course, that the first distinct vision was ob

tained by Ross's expedition of the vast volAny detailed notice of the published canic continent which bars access to the voyages of the two able and distinguished southern magnetic pole, and probably to navigators with whom the pursuit of a com- the pole of the earth. Appearances of mon object brought Captain Ross into a land there had been some days earlier, sufgenerous and peaceful ri alry, is beside our ficiently plausible to have deterred less expresent purpose. We must pay, however, perienced navigators, and perhaps to have our tribute of admiration to the skill of left spurious traces on maps which might French artists and the liberality of French have waited long for correction. On this Government patronage, as illustrated in day, however, Mount Sabine rose conspicuthe splendid atlas of D'Urville. Nor canous in the view, attaining, as was afterwe omit to lament the dreadfrl and un-wards ascertained, the height of nearly timely death, by the catastropue on the 10,000 feet, at a distance of some thirty Versailles railroad, of the man whose genius miles from the coast. A long range of and enterprise furnished the material for mountains of scarcely less elevation wag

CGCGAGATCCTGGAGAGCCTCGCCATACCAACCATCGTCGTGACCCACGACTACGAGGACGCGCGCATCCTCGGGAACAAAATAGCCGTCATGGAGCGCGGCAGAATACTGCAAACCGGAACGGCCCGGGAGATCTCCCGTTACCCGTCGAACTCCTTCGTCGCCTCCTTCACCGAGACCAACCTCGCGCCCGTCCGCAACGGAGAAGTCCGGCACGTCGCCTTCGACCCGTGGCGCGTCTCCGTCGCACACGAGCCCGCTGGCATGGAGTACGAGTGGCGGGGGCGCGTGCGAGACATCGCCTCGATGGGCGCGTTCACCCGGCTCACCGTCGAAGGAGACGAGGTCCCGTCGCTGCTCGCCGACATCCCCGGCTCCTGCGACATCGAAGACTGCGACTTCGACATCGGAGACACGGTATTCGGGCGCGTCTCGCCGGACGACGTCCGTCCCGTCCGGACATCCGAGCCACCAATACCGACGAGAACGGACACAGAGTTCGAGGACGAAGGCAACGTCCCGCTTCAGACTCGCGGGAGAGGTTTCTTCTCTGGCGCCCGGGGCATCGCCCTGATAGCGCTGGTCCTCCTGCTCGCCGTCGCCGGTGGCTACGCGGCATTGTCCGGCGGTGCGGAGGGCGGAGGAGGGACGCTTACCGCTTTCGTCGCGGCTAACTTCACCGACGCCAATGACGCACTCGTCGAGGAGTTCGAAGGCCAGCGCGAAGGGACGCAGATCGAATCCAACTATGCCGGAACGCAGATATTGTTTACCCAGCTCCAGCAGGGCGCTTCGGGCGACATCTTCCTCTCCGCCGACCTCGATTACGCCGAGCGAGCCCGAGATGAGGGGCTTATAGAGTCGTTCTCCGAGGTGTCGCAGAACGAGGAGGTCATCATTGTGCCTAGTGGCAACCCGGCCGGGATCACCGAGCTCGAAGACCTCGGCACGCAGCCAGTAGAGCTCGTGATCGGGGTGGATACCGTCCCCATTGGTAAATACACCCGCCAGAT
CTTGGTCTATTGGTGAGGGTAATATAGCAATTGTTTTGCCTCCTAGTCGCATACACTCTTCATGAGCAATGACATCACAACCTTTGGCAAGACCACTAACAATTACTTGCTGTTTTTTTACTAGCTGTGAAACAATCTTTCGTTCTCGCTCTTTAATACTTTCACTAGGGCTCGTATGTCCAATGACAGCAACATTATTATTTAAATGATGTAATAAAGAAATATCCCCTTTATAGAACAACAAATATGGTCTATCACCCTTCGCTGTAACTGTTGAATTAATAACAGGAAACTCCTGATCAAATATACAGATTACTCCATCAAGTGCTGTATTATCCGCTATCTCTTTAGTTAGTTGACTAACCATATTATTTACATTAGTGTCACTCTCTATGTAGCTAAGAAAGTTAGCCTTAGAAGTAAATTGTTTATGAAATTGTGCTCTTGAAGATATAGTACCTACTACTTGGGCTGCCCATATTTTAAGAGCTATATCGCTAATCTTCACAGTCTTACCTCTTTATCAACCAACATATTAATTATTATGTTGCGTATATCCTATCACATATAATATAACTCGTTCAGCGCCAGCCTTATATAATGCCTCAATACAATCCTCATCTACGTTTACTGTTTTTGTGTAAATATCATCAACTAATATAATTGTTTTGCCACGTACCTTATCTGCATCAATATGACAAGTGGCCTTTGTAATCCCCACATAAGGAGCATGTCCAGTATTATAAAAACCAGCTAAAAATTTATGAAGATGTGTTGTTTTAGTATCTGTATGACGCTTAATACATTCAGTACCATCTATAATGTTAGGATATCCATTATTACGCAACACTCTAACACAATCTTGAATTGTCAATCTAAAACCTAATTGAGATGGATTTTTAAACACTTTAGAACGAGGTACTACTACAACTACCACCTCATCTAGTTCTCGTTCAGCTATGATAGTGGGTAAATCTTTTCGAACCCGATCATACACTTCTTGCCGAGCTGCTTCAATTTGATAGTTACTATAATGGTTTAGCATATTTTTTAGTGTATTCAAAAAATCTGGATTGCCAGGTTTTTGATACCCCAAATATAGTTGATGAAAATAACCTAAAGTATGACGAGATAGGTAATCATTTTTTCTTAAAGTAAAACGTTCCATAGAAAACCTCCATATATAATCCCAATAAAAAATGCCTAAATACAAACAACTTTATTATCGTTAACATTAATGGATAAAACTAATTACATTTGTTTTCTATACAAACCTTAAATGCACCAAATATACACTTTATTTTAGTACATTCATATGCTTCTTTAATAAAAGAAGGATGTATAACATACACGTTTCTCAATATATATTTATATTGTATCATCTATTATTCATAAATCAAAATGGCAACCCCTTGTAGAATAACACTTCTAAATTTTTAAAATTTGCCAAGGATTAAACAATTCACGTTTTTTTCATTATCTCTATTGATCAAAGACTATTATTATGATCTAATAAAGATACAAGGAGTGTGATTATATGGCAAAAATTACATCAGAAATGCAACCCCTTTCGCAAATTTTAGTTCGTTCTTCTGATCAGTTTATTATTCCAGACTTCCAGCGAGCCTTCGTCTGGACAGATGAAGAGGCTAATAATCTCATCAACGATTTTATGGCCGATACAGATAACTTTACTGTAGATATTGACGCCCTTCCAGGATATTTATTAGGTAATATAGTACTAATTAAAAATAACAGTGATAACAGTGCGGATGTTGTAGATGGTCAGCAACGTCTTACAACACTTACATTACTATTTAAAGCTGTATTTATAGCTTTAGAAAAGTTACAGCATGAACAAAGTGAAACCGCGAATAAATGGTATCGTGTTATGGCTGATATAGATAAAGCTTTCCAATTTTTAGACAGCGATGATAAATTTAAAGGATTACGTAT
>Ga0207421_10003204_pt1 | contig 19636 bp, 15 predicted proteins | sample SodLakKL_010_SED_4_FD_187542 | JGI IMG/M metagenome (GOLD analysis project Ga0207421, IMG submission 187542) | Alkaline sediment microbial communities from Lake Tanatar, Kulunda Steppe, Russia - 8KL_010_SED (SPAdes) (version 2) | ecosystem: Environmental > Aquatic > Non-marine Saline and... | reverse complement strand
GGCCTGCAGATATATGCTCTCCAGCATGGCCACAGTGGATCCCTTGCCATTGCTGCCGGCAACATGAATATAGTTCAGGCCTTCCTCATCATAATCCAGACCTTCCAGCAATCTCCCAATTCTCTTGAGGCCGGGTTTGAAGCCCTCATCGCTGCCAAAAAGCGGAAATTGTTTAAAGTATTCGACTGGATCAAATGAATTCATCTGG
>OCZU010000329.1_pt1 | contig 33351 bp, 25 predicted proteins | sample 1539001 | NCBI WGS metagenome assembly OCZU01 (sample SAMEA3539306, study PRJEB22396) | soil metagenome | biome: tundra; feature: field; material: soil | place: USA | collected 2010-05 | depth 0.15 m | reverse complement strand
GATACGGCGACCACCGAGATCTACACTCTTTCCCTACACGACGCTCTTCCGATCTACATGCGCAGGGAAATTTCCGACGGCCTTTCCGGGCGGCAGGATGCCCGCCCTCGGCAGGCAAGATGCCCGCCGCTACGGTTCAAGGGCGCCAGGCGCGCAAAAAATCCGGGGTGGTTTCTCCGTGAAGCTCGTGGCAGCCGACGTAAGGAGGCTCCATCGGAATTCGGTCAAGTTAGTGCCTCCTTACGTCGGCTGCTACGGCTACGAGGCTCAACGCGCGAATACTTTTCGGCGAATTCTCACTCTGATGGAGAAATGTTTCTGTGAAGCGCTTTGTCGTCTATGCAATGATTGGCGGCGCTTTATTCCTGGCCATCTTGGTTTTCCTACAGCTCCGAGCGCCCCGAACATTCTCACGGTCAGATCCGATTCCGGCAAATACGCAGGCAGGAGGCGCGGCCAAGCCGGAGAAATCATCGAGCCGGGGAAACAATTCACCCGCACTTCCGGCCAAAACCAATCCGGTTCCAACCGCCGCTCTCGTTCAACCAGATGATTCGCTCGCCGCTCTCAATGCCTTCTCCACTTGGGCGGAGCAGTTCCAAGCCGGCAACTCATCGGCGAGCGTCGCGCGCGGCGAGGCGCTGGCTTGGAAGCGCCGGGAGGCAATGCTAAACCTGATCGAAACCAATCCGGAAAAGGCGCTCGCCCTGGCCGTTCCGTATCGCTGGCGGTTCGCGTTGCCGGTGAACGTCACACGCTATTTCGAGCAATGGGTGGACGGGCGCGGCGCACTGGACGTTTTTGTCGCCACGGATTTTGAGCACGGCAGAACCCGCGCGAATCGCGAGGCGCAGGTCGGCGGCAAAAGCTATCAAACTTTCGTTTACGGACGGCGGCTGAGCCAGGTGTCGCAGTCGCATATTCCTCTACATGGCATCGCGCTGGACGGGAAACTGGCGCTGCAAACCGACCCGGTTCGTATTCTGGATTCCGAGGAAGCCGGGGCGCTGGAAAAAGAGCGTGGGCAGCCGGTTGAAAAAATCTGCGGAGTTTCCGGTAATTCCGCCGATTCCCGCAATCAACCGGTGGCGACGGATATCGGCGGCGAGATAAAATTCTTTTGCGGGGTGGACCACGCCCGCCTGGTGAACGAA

perceived towards the northwest. The struggled on to the southward, generally magnetic observations taken here placed against adverse winds, to the 73d degree, the magnetic pole in lat. 76o; long. 145o discovering and naming, after various offi20' E., therefore in the direction true ciaľ and scientific individuals, new mounsouthwest from the position of the ships, tains and islands. In a moment of calm and distant some 500 miles. The land, the dredge was let down in 270 fathoms; however, Sir James says

and the result was a variety of living plun

der, the Captain's remarks whereupon must • interposed an insuperable obstacle to our direct be quoted :approach to it; and we had to choose whether we should trace the coast to the north west, with the